I wrote the list of “don’t eat” things on my whiteboard so that every time I went to the fridge, I would see it and remember what not to touch. Seemed like a good idea at the time.
I enjoy my morning smoothie. The thought of no banana for two days began to morph from an inconvenience to a hurdle I didn’t know if I could clear. I hardly drink alcohol, but began to feel like a white wine with my main meal. I was concentrating so hard on avoiding all those restricted foods that it was making the limitations arduous and inconvenient. More so than they needed to be.
So I changed my perspective and instead of focusing on what I couldn’t eat, I went through my routine and switched out each forbidden food with something else. Here’s the really important part: I substituted it with something I liked just as much or more than the original food. That simple act vanquished the frustration of being disallowed my usual diet. Instead of a void I had the promise of a novel treat. I no longer missed my banana smoothie because the home-made muesli packed with all my favourite things took its place. I looked forward to breakfast now instead of mourning a dietary loss. Instead of coffee I looked forward to a warm, comforting liquorice tea that I had recently discovered and really enjoyed. This is another important point: It takes a lot of energy to fill a void. Planning in advance what would replace each food meant my routine could continue without duress. I’m a creature of habit, and habits are hard to break. It would have been a lot harder getting to breakfast time, bleary-eyed and tummy rumbling, and then trying to figure out what would fill my belly. If it had been all too hard, I might have even given up and decided at that minute that the diagnostic test wasn’t really important.
I erased the whiteboard “Don’ts” and replaced them with a list of “Go For It” items. Now trips to the kitchen were reminders of all the things I could have. The cravings disappeared, replaced with anticipation and enjoyment of new delights.
“Stop doing what you love. Good dog. Here’s a tiny piece of dried liver!”
The dog is likely to be frustrated as well, especially if the reinforcement you are giving is not comparable to the reinforcement obtained by the original behaviour.
You need to know what your dog really likes. What if I’d replaced coffee with warm water? I’d be dying to get back to coffee. As it is, I’ve actually cut down my coffee intake even though there is no need for me to avoid coffee any more. I actually prefer my new tea. The tea is also quicker and easier for me to make.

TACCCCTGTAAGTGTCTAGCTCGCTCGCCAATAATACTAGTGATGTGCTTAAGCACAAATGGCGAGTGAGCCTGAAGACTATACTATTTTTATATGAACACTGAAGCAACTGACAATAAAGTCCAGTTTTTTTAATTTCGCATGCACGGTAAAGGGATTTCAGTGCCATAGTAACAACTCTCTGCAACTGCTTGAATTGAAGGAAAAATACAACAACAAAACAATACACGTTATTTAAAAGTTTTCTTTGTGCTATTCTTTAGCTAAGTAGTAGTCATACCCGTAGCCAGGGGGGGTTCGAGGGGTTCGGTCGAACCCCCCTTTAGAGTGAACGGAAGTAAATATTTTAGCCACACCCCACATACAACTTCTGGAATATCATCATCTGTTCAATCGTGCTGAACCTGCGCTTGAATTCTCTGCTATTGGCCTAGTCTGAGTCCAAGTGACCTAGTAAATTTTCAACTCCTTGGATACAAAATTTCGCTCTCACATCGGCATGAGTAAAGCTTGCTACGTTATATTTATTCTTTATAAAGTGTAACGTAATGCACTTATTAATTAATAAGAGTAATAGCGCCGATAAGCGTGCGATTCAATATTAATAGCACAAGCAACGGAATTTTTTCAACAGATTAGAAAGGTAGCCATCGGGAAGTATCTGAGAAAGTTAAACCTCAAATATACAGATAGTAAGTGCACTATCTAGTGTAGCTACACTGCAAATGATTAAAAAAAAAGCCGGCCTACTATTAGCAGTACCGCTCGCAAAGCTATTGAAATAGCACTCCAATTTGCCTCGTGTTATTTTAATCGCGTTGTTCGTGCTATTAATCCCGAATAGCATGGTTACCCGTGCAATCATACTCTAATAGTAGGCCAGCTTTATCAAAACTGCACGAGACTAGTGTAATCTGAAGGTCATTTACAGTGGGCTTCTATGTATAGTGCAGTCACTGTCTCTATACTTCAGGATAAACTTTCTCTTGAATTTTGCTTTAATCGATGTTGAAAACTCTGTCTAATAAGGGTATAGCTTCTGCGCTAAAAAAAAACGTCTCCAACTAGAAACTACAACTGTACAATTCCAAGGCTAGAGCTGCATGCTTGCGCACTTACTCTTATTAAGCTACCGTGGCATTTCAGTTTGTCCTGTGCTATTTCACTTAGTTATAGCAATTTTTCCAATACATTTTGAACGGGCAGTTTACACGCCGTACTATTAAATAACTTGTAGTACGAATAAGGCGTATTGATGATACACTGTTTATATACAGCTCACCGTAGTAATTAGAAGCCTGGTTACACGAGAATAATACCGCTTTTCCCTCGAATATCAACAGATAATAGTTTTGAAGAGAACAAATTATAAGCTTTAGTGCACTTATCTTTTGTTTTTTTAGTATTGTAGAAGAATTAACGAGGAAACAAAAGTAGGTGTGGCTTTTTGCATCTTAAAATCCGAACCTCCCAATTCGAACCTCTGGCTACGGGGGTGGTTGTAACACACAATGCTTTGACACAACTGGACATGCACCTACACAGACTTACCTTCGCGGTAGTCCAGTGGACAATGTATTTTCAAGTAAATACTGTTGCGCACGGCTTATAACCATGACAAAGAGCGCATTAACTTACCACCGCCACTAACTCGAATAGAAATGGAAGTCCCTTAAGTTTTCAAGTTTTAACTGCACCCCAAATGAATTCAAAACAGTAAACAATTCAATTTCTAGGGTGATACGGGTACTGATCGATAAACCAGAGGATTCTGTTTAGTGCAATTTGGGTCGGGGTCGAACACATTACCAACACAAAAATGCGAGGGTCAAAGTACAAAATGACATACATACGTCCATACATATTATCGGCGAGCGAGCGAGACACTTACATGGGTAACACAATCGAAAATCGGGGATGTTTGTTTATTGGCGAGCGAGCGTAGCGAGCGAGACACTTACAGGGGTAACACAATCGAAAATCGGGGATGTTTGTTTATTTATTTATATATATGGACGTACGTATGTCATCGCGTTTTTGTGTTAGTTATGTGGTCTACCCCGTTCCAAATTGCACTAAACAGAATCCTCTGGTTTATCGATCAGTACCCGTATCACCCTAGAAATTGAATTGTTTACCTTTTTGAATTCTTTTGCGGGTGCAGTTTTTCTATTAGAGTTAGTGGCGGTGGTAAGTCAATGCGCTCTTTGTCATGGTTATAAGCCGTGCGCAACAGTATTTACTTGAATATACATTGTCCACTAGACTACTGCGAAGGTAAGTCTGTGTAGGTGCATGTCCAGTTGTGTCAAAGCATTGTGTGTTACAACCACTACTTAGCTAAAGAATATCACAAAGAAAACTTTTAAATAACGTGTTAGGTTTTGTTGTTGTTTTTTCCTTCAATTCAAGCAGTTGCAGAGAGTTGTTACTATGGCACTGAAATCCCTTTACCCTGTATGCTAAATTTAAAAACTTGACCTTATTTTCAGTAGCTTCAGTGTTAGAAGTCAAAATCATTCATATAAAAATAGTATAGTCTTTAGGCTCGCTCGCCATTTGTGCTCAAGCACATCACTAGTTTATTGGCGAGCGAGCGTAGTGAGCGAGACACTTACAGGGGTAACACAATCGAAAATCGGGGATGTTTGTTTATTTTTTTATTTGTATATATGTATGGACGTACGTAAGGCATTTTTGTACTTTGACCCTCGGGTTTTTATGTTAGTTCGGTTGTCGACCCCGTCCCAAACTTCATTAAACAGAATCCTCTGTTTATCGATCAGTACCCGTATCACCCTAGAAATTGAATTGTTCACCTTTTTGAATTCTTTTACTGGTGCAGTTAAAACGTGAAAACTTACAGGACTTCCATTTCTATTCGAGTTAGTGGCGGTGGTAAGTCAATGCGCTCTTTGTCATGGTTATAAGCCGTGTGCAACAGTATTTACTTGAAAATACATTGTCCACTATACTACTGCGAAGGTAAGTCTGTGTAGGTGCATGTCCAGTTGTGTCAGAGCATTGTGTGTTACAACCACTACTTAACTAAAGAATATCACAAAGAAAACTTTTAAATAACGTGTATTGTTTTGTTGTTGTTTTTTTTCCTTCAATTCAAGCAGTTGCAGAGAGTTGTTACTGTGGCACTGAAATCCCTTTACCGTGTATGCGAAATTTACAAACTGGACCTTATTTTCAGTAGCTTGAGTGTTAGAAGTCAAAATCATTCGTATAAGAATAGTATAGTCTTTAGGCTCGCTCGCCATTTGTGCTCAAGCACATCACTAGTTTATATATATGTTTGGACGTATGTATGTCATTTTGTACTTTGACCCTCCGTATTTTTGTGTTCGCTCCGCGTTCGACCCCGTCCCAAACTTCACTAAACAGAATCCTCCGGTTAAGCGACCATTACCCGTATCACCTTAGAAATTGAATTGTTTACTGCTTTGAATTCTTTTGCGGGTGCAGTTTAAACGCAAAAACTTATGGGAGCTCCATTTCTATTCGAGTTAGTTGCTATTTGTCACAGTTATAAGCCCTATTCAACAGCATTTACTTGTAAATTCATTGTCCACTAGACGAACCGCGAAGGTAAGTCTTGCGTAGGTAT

This is another crucial point; the new behaviour shouldn’t be harder for the dog to perform. If it is, the old behaviour may creep back.
Completely banning a dog doing something enjoyable without providing a desirable alternative can sometimes make the behaviours you are trying to stop even worse. Like my sudden cravings! A dog may still find ways to do them if they are highly reinforcing activities. Sure, you can fence off the garden to prevent digging. Dogs may often get through fences because it’s worth it to them to dig. Or they’ll find somewhere else to dig. It’s hard to fence off an entire garden. How much more satisfying for the dog to instead be directed to a digging pit you have created elsewhere full of amazing smells and tastes that are nowhere else in the garden? Instead of taking away all the shoes or baby toys a dog seems to love, leaving a barren land of chewlessness, introduce interesting and safe chew toys and treat dispensing toys to take their place. Instead of a prohibition against all blissful rolling, keep the lead on around stinky stuff and give complete freedom to roll on other surfaces.
I’ve done this last one with Zuri: she loved to roll but I preferred her not to roll in dead animals or mud because I often couldn't wash her straight after. She slept on my bed; get the picture? But she adored rolling. It also gave me great pleasure to watch her roll. So whilst I discouraged rolling in mud and stinky animals by putting her on lead or calling her away, I encouraged rolling on the beach sand and rolling on grassed surfaces – two places she routinely chose.
Note: she chose. So I knew she liked it and found it reinforcing.
It’s also easier for her to do because we had access to a lot more grass and beach sand than stinky, dead stuff! I also reinforced her with food for rolling on these surfaces. The rolling itself was already reinforcing for her; I just added another layer on top. I put it on cue (meaning I gave a signal for it to occur when asked for it) and we did it every walk. The sight of a manicured lawn and my slowing and turning towards it actually become the signal to roll. I didn’t have to call her away or use the lead as often in the vicinity of smelly things. They no longer held such an attraction. So it was a win-win situation: I didn’t have the extra cleaning work after walks and Zuri still got to engage in an activity she enjoyed.
Here's a video of Zuri's rolling bliss for your viewing pleasure. Email subscribers can view the video here: https://youtu.be/DiPSKW9cztc
I’m off to have a liquorice tea now.